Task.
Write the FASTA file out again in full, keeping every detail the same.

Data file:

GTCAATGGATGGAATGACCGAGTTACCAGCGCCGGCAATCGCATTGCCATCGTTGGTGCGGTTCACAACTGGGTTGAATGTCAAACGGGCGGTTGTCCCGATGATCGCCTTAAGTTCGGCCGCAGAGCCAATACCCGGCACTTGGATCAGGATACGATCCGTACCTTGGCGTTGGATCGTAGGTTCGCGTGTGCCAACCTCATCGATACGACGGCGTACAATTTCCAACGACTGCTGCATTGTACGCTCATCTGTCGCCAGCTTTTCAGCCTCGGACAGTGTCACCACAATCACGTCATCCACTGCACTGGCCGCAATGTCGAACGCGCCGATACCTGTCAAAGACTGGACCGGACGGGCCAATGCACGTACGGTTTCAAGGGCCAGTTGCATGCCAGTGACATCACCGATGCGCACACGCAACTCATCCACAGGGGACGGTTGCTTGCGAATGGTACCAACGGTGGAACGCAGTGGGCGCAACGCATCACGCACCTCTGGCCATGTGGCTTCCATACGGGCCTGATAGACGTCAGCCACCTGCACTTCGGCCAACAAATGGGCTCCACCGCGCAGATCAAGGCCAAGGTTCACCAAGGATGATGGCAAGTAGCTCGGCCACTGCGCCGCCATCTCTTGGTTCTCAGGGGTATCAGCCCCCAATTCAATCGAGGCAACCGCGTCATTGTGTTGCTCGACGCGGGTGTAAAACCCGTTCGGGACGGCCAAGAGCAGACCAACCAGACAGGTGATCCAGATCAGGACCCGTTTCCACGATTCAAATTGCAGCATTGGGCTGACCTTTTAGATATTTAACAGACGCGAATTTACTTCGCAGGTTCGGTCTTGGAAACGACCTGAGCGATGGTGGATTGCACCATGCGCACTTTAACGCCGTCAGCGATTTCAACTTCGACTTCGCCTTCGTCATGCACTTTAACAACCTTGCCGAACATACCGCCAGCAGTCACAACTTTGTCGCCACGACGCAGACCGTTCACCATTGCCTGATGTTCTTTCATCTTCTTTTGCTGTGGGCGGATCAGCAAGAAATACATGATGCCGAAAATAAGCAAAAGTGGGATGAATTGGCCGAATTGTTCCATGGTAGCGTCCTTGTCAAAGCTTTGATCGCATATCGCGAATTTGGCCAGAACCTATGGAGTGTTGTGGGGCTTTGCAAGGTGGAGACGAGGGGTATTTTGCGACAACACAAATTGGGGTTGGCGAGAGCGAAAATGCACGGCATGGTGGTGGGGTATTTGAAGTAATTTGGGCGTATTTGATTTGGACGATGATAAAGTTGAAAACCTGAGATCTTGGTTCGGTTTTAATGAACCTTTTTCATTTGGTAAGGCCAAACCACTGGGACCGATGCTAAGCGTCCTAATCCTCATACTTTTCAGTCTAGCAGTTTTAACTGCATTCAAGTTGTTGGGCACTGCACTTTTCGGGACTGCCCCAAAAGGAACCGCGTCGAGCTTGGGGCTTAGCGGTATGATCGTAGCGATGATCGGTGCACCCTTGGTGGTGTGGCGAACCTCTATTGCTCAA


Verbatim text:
GTCAATGGATGGAATGACCGAGTTACCAGCGCCGGCAATCGCATTGCCATCGTTGGTGCGGTTCACAACTGGGTTGAATGTCAAACGGGCGGTTGTCCCGATGATCGCCTTAAGTTCGGCCGCAGAGCCAATACCCGGCACTTGGATCAGGATACGATCCGTACCTTGGCGTTGGATCGTAGGTTCGCGTGTGCCAACCTCATCGATACGACGGCGTACAATTTCCAACGACTGCTGCATTGTACGCTCATCTGTCGCCAGCTTTTCAGCCTCGGACAGTGTCACCACAATCACGTCATCCACTGCACTGGCCGCAATGTCGAACGCGCCGATACCTGTCAAAGACTGGACCGGACGGGCCAATGCACGTACGGTTTCAAGGGCCAGTTGCATGCCAGTGACATCACCGATGCGCACACGCAACTCATCCACAGGGGACGGTTGCTTGCGAATGGTACCAACGGTGGAACGCAGTGGGCGCAACGCATCACGCACCTCTGGCCATGTGGCTTCCATACGGGCCTGATAGACGTCAGCCACCTGCACTTCGGCCAACAAATGGGCTCCACCGCGCAGATCAAGGCCAAGGTTCACCAAGGATGATGGCAAGTAGCTCGGCCACTGCGCCGCCATCTCTTGGTTCTCAGGGGTATCAGCCCCCAATTCAATCGAGGCAACCGCGTCATTGTGTTGCTCGACGCGGGTGTAAAACCCGTTCGGGACGGCCAAGAGCAGACCAACCAGACAGGTGATCCAGATCAGGACCCGTTTCCACGATTCAAATTGCAGCATTGGGCTGACCTTTTAGATATTTAACAGACGCGAATTTACTTCGCAGGTTCGGTCTTGGAAACGACCTGAGCGATGGTGGATTGCACCATGCGCACTTTAACGCCGTCAGCGATTTCAACTTCGACTTCGCCTTCGTCATGCACTTTAACAACCTTGCCGAACATACCGCCAGCAGTCACAACTTTGTCGCCACGACGCAGACCGTTCACCATTGCCTGATGTTCTTTCATCTTCTTTTGCTGTGGGCGGATCAGCAAGAAATACATGATGCCGAAAATAAGCAAAAGTGGGATGAATTGGCCGAATTGTTCCATGGTAGCGTCCTTGTCAAAGCTTTGATCGCATATCGCGAATTTGGCCAGAACCTATGGAGTGTTGTGGGGCTTTGCAAGGTGGAGACGAGGGGTATTTTGCGACAACACAAATTGGGGTTGGCGAGAGCGAAAATGCACGGCATGGTGGTGGGGTATTTGAAGTAATTTGGGCGTATTTGATTTGGACGATGATAAAGTTGAAAACCTGAGATCTTGGTTCGGTTTTAATGAACCTTTTTCATTTGGTAAGGCCAAACCACTGGGACCGATGCTAAGCGTCCTAATCCTCATACTTTTCAGTCTAGCAGTTTTAACTGCATTCAAGTTGTTGGGCACTGCACTTTTCGGGACTGCCCCAAAAGGAACCGCGTCGAGCTTGGGGCTTAGCGGTATGATCGTAGCGATGATCGGTGCACCCTTGGTGGTGTGGCGAACCTCTATTGCTCAA